Who exactly will get the enhanced cash aid, and who won’t, in the stimulus package the Biden administration will soon negotiate with Congress? This is the first of many distributional challenges awaiting lawmakers on both sides of the aisle. Choices on targeting increasingly scarce public funds will reveal which income groups both parties are committed to represent.
Details of the relief proposal had not been released as of this writing. But it is likely that the administration has been working from the distribution template in legislation Democrats introduced at the end of December. That bill, the Cash Act of 2020, would increase the $600 COVID-19 cash relief authorized last month to a total of $2,000 ($4,000 for couples). It also would send billions of dollars to well-off people that don’t need the money. As with previous COVID-19 cash aid legislation, an argument can be made that the distribution scheme shortchanges millions of people who need money to pay for food and rent.
With U.S. national debt already surpassing annual output, Congress and the new administration will have to make tough choices revealing the strength of their commitment to the growing legions of low-paid workers. More cash relief is needed both to maintain the economy and help people survive. Even before the pandemic, researchers reported that almost half the U.S. workforce was earning low wages.
The Cash Act throws a wide net by sending tax rebates to all but the very highest earners. Almost 48% of the tax units (individuals and families) that would receive aid have incomes below $50,000. But these low earners would get only about 42% of the benefits, according to an analysis by the Urban-Brookings Tax Policy Center. (See table below.) Tax units making $50,000 to $100,000 comprise 23.7% of beneficiaries and would get 25.3% of the money.
About 26% receiving aid would be in the $100,000 to $500,000 annual income range. These would end up getting more than 32% of the total pie. And, somehow, more than 2.6 million folks making more than $500,000 would end up getting some cash — not enough to affect the federal budget seriously but surely a waste of money.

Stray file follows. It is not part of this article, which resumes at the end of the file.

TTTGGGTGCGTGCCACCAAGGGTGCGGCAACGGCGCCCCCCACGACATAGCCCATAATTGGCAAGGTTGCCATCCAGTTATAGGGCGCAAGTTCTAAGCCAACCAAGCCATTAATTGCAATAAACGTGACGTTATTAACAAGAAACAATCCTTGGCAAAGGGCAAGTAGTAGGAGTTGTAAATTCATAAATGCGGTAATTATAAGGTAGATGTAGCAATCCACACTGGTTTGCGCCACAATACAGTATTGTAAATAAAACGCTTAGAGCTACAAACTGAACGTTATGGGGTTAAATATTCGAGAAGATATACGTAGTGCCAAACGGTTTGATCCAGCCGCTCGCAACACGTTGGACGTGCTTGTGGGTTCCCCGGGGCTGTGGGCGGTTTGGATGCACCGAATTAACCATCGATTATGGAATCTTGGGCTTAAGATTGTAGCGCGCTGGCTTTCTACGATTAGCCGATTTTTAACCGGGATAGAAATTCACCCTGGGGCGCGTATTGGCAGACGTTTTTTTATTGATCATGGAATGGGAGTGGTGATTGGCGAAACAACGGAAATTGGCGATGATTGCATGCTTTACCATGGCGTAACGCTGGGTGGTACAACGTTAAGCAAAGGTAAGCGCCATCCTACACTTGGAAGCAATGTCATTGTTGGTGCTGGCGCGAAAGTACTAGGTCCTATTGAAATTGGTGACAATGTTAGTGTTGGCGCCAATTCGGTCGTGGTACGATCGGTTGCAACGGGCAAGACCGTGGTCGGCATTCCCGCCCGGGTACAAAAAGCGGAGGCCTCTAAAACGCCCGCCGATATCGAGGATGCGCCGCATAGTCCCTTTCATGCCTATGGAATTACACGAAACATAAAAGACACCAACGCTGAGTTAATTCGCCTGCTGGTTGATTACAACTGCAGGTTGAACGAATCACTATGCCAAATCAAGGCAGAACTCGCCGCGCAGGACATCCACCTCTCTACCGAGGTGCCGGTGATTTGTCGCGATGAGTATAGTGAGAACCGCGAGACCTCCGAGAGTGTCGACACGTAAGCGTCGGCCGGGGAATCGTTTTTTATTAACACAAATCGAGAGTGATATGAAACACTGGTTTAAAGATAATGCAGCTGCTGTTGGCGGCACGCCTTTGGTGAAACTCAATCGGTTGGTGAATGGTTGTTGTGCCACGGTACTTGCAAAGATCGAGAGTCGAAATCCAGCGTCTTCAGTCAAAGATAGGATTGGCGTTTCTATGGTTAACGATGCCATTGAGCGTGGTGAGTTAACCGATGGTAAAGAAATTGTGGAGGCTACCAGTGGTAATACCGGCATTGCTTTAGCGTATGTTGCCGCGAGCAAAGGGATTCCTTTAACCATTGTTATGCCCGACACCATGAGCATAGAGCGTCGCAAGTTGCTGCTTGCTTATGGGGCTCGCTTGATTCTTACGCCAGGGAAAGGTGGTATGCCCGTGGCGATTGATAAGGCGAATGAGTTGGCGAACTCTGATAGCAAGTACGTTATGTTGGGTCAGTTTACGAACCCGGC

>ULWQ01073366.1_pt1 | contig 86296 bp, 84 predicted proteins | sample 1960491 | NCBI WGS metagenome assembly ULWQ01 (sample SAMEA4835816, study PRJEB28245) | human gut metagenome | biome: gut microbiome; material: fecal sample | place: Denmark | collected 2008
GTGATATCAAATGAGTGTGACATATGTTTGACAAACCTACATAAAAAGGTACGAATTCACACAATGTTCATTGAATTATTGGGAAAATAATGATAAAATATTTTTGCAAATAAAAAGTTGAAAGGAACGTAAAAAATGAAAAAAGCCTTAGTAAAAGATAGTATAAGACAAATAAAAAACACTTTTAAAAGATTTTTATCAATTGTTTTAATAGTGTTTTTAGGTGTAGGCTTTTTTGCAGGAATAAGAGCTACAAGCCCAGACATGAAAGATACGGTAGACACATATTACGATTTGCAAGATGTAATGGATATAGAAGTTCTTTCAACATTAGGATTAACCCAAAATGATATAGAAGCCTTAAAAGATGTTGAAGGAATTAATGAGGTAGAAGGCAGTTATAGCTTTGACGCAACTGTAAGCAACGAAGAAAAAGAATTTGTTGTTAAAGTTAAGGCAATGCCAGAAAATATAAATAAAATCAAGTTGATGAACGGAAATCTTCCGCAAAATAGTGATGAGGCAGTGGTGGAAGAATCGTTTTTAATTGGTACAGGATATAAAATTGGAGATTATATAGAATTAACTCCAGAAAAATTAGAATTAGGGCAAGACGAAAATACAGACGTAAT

The 12.5 million tax units making less than $10,000 a year would net an average of $1,840 in additional cash, according to the analysis. The 32 million earning between $100,000 and $200,000 would get an average of $3,430 — almost twice as much.
These numbers do not indicate a high-water mark for liberal policymaking. Who needs money more: a professional couple making six figures or a single parent working minimum wage? Recall that while millions of low-wage workers became unemployed or lost income in 2020, salaried workers were much more likely to keep their jobs. Many benefited from a rising stock market.
COVID-19 relief legislation passed in December stemmed from a compromise proposal that offered very little for the lowest income groups. The $600 checks were included during last-minute negotiations after public criticism. But most of that cash did not even go to people with low incomes. The cash relief cost an estimated $166 billion. The Biden cash stimulus plan appears to follow a similar distribution pattern and would likely cost more than twice as much.
If economic stimulus is a goal of the legislation, which tax units are most likely to spend the windfall immediately and which would likely put it in savings and investments? The 12.5 million making less than $10,000 a year or the 14.4 million making between $200,000 and $500,000?
This week, lawmakers from both parties lobbied the White House for a more targeted relief package, including the expansion of cash relief. President Biden responded by saying he is willing to adjust cash aid income thresholds. He also stressed the need for negotiations to move quickly.
As the Republican Party tries to increase its appeal to the working class, liberals may have more leverage to direct funds to people most in need. Senators representing low-income states from both parties are among the leaders pushing for better targeting. Close votes in a 50-50 Senate may provide them with opportunities to make a difference. Time will tell which path Biden and Congress choose to take.
Karl Polzer is founder and CEO of the Center on Capital and Social Equity.